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The Tokyo-Pyongyang negotiations -

Some reflections on reconciliation



By Johan Galtung, TFF associate
dr hc mult, Professor of Peace Studies
Director, TRANSCEND: A Peace and Development Network



Pyongyang, August 2000 - PeaceBoat, a Japanese NGO of which Japan can be very proud, just concluded its voyage No. 3 to the Democratic People's Republic of Korea (DPRK), with more than 200 participants. I conducted workshops on reconciliation and had the occasion to have dialogues with a number of well placed DPRK officials. My focus was on how North Korea sees the damage/suffering caused by Japanese imperialism, what kind of compensation they seek, and what they mean by "real apology". Some of the answers are well known, others are not; for completeness they are all included.

They mention six forms of damage/suffering: one million killed/tortured (also hibakusha); six million forced into war service including 200,000 comfort women; economic looting; cultural treasures seized or destroyed; the zainichi situation in Japan; and Japanese responsibility for the division of Korea between the USA and the Soviet Union, as a Japanese colony.

Compensation according to them depends on type of damage, and is not only in terms of money. Comfort women have to be compensated, but from the Japanese government, not from Asian Women's Fund. For the economic looting compensation in the form of economic infrastructure and social services may be adequate. Cultural treasures have to be handed back or compensated. The zainichi is a question of human rights in Japan. They demand wholehearted Japanese support in the struggle for Korean unification. And then an important principle: The victim will decide how much compensation is enough, not the perpetrator.

The North Korean conception of "real apology" includes six elements: it has to come from a Prime Minister in power; has to be in writing, preferably in a joint communique; has to contain the word "apology", not only remorse, regret; has to be specific damage/suffering in Korea; "deep", reflected in textbooks and Yasukuni visits; and should reflect apology/compensation trends in the world. Murayama was in 1995 a former PM and he did not specify Korea ("Asian nations"). A good model is the Kim Dae Jung-Obuchi joint declaration 1998 but not Japan-China with no apology for Nanjing and the 731 "experiments", for instance.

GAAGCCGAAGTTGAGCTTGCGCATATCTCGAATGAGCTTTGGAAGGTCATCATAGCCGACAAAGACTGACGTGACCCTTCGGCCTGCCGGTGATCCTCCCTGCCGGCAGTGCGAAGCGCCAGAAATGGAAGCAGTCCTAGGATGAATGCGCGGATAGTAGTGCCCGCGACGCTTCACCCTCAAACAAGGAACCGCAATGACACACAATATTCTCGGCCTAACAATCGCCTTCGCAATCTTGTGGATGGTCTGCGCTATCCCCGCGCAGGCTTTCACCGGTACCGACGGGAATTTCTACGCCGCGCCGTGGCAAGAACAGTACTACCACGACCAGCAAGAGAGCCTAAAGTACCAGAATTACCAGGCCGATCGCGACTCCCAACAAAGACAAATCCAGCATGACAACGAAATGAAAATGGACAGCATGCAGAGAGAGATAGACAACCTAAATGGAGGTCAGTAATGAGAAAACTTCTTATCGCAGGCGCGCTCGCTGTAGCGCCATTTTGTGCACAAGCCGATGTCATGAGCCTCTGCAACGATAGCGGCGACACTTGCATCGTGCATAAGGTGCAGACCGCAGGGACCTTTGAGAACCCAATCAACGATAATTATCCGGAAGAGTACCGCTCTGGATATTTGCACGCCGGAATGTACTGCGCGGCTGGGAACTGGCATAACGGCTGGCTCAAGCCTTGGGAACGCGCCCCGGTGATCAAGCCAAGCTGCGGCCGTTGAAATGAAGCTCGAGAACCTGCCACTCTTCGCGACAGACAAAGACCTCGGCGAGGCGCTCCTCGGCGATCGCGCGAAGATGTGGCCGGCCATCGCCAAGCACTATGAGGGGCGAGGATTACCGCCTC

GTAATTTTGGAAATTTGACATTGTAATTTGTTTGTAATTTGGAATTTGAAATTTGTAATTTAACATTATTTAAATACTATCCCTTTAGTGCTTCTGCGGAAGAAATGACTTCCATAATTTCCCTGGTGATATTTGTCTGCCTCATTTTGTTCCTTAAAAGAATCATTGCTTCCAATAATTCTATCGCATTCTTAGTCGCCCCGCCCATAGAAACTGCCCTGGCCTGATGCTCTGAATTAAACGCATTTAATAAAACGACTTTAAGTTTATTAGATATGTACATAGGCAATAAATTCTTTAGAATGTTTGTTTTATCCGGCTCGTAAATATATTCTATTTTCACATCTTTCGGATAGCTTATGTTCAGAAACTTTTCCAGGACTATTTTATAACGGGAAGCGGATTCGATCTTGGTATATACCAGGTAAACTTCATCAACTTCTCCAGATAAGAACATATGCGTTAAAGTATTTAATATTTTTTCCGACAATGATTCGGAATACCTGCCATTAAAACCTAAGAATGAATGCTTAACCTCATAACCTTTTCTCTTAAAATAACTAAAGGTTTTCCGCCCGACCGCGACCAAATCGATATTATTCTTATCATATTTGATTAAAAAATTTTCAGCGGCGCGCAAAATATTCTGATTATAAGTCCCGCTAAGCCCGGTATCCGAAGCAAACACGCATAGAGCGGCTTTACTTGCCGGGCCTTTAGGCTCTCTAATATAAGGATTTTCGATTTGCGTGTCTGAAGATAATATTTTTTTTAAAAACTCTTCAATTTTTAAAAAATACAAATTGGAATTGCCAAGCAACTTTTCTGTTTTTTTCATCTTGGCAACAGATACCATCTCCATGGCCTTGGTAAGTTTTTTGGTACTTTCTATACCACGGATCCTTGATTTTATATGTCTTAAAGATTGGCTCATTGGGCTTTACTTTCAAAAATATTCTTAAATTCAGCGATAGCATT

About normalization: compensation/apology is mentioned as precondition. They feel humiliated by Japanese laissez-passer documents instead of real visas; resent the word "abduction" and insist on the term "missing people"; want missiles discussed within the framework of a nuclear free zone for NE Asia; and reject US participation in military exercises from the Okinawa bases. They also reject the Japanese arguments that money has to be given directly to individuals concerned and serve people's needs, not to be diverted into palaces or military purposes. Japan is not in a moral position to dictate the use.

My own view: the DPRK position is reasonable except for the pre-condition. Negotiations flow better with all issues on the table, in no order. The two points about how money is used may be accommodated by Japan giving to infrastructure and social services. But DPRK also feels that Japan is not free to decide, does not dare be ahead of the USA, and searches for pretexts.

Only Japan can prove that this is not true. The two Kims showed the way in the historical 15 June meeting. 2K=2000, they opened a peace process for the century and deserve a joint Nobel Peace Prize. NGOs like PeaceBoat can be pilots in this process, work with North Korean NGOs on joint history textbooks, and a PeaceTrain Japan-Asia-Europe when the rail connection is a fact.



© Galtung 2000  


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